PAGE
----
Betsy Frank is UHC para-rabbinic fellow and president.
Jews are known as the People of the Book.
We have a long tradition of studying our sacred texts. We engage with these texts alone and in groups.
Not only do Jews study these sacred texts as part of life-long religious education, but this tradition of studying has led many Jews to careers as academics and professionals.
Our parents have encouraged us and we have fostered learning in our children and grandchildren.
Read the Talmud, Torah and Tanakh
As Jews, our learning should include delving into texts such as the Talmud, the Torah and other books of the Tanakh.
Many books exist on Jewish practices, history and the like. We can read, watch videos and listen to podcasts on a variety of secular and sacred topics.
The synagogue often serves as the center of learning. In our own congregation, we have lay led and student rabbi-led Torah studies.
One Jewish holiday even highlights learning — the holiday of Shavuot.
Tradition tells us that Moses received the Ten Commandments on this day. Many congregations hold all-night study sessions to commemorate the giving of the Ten Commandments.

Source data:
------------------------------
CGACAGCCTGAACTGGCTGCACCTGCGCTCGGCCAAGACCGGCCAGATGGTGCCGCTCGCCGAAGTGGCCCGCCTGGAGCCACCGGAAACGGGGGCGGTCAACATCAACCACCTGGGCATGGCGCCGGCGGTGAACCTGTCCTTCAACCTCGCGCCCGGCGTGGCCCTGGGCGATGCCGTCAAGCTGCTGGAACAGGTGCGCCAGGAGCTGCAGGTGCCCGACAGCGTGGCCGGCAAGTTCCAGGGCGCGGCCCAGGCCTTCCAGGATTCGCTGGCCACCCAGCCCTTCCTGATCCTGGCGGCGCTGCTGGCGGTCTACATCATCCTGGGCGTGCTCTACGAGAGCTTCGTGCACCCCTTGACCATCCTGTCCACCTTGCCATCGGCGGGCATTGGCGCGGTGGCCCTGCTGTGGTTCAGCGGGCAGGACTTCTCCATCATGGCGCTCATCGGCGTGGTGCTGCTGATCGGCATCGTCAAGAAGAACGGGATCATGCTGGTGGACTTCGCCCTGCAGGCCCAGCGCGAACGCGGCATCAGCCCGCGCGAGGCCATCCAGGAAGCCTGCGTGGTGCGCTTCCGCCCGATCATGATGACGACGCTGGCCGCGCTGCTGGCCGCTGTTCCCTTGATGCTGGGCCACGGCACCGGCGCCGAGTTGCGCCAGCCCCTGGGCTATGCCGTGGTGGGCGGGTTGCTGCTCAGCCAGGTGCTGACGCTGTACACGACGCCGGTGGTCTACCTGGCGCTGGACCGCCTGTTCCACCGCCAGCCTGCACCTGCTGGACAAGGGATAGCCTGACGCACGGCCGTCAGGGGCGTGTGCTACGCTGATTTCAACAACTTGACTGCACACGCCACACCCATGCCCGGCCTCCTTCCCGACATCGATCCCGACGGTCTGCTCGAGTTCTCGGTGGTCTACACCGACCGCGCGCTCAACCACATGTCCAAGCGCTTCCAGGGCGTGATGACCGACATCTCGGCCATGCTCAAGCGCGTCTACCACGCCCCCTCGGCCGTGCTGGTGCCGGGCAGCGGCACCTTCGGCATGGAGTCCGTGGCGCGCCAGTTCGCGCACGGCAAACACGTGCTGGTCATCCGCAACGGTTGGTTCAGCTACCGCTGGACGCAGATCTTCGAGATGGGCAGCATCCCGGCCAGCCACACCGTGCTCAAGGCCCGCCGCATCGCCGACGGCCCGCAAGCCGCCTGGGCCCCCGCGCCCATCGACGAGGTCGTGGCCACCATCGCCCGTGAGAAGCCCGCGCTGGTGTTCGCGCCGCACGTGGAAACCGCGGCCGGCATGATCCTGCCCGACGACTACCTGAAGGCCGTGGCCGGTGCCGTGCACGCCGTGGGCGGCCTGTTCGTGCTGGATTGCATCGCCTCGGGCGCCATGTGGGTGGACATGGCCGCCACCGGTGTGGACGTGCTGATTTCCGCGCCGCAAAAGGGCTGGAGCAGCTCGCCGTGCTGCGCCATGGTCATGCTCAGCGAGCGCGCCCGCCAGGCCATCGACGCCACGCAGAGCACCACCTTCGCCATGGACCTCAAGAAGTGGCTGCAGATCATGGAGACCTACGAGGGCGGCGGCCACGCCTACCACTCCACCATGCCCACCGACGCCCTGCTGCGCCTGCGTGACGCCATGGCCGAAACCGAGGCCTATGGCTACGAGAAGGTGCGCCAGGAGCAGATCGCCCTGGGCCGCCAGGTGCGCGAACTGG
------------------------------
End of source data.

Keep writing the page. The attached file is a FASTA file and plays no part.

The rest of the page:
Our congregation held a more conservatively scheduled 90-minute virtual Shavuot study session on the evening of Sunday, May 16.
Take some time for TV, too
Yes, learning never ends. There is so much to learn and not enough time, even during a pandemic that disrupts our normal busy schedules.
As a side note, I think we can learn better if we intersperse our more serious study with reading a trashy mystery or entertaining ourselves with TV and streaming video. Who doesn’t enjoy a good episode of House Hunters?
Enjoy learning in any way you can. However, I do encourage you to learn with others.
Attend a Temple Torah study or join a book group. Just learn each and every day!